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“Malpractice claims may capture nonlethal errors; however, they are most often associated with permanent disability or death. Only about 1% of adverse events due to medical negligence result in a claim.” write David E. Newman-Toker, MD and Martin A. Makary, MD, MPH in this article commenting on Singh H, Giardina TD, Meyer AND, Forjuoh SN, Reis MD, Thomas EJ. Types and origins of diagnostic errors in primary care settings [published online February 25, 2013]. JAMA Intern Meddoi: .1001/jamainternmed.2013.2777.

The Newman-Toker article from JAMA Intern Med. 2013;():1-2. doi:10.1001/jamainternmed.2013.225 was Published online February 25, 2013. The authors go on to state;

“Nevertheless, with more than half a billion primary care visits annually in the United States, if these data from Singh et al are generalizable, at least 50 000 missed diagnostic opportunities occur each year at US primary care visits, most resulting in considerable harm. Combining this figure with autopsy-based estimates of US hospital deaths from diagnostic errors (40 000/y to 80 000/y1) and unaccounted nonlethal morbidity from hospital misdiagnoses and acknowledging another half billion visits annually to non–primary care physicians, more than 150 000 patients per year in the United States might have undergone misdiagnosis-related harm.”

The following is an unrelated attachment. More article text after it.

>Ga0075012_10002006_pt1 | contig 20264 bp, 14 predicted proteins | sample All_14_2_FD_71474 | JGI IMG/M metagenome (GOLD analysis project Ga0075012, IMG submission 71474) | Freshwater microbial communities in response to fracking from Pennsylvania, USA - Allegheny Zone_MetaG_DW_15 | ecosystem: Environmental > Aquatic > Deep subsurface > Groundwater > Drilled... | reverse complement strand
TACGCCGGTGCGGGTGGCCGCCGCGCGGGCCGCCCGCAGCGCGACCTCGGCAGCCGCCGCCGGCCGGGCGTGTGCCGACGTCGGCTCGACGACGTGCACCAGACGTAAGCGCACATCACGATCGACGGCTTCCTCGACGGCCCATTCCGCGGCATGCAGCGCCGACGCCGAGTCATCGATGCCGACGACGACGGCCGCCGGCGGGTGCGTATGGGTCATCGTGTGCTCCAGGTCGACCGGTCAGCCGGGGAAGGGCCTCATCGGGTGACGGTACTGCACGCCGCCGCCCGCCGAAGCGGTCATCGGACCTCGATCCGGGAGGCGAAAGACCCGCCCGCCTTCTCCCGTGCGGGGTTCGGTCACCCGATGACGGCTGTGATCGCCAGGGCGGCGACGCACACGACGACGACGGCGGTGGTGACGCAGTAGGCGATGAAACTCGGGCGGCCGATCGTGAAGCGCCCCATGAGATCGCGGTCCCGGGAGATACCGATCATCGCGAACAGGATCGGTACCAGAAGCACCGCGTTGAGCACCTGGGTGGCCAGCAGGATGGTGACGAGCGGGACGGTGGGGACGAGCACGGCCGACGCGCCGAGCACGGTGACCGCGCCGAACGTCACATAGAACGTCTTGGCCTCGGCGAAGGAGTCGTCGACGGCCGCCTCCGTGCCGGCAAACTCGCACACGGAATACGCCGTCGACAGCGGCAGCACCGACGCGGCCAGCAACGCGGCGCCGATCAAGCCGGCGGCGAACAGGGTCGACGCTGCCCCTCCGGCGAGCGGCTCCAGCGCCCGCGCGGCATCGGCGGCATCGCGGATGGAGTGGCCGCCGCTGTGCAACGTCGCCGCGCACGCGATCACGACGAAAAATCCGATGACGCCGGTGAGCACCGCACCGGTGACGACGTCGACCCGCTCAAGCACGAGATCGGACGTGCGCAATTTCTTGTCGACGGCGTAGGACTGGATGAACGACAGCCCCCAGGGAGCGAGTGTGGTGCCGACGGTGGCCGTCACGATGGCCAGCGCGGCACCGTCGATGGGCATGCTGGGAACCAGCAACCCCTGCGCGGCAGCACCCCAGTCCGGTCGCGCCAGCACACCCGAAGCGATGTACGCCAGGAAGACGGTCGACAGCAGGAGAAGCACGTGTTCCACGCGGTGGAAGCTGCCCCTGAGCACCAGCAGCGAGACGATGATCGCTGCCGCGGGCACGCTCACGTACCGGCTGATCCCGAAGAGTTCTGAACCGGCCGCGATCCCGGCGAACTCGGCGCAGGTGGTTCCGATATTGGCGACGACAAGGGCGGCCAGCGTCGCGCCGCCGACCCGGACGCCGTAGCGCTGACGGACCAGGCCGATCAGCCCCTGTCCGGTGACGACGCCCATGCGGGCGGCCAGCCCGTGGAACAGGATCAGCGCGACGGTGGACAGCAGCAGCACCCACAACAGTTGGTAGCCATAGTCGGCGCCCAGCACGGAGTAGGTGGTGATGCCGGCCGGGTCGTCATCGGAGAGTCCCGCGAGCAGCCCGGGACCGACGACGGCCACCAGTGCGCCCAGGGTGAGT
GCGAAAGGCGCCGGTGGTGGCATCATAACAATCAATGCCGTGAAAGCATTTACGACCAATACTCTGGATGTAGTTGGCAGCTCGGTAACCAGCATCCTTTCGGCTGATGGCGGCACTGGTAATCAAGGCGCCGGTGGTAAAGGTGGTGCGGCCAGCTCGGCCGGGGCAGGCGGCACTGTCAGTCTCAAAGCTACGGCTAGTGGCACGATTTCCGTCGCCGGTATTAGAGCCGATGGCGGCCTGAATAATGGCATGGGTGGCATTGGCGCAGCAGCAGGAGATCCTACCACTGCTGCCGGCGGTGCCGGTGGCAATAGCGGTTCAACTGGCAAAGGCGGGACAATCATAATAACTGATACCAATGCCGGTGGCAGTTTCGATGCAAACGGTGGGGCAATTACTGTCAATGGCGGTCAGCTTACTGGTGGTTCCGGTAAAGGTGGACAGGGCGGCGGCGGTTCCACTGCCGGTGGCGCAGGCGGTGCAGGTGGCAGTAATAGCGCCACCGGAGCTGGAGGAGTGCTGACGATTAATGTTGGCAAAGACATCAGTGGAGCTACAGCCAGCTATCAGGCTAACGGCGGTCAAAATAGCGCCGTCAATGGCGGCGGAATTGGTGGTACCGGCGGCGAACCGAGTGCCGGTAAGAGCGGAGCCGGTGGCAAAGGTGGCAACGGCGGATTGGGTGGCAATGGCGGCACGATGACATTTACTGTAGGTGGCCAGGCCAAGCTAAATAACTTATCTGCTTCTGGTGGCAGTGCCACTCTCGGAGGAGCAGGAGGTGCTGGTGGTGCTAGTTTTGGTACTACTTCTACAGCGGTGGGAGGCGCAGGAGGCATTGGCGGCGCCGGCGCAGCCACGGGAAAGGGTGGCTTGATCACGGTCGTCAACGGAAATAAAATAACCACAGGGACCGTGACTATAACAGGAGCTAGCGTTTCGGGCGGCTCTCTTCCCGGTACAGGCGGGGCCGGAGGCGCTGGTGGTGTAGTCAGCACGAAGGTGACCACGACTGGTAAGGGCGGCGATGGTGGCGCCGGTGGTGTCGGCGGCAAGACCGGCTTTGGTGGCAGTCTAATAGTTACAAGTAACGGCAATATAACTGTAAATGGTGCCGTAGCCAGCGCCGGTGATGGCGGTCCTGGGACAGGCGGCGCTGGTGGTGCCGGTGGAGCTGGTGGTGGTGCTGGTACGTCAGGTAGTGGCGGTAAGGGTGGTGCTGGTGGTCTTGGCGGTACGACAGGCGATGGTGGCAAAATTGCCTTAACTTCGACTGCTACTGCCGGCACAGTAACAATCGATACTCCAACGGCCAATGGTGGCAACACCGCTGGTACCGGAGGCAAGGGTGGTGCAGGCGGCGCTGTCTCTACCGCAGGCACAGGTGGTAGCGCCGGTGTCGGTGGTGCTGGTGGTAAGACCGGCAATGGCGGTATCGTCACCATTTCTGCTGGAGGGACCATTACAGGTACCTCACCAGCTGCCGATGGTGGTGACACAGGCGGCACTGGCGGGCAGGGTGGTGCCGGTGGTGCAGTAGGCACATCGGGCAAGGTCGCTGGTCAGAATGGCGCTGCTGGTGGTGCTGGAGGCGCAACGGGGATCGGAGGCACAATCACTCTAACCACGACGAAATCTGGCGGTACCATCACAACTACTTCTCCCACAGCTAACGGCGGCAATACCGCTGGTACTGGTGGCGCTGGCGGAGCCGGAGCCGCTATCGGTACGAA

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From USA TODAY: In a stunning article Peter Eisler reports that “Thousands of patients a year leave the nation’s operating rooms with surgical items in their bodies. And despite occasional tales of forceps, clamps and other hardware showing up in post-operative X-rays, those items are almost never the problem. Most often, it’s the gauzy, cotton sponges that doctors use throughout operations to soak up blood and other fluids, a USA TODAY examination shows.”

He goes on to report that despite this thousands of hospitals and surgical centers have failed to adopt readily available technologies that all but eliminate the risk of leaving sponges in patients.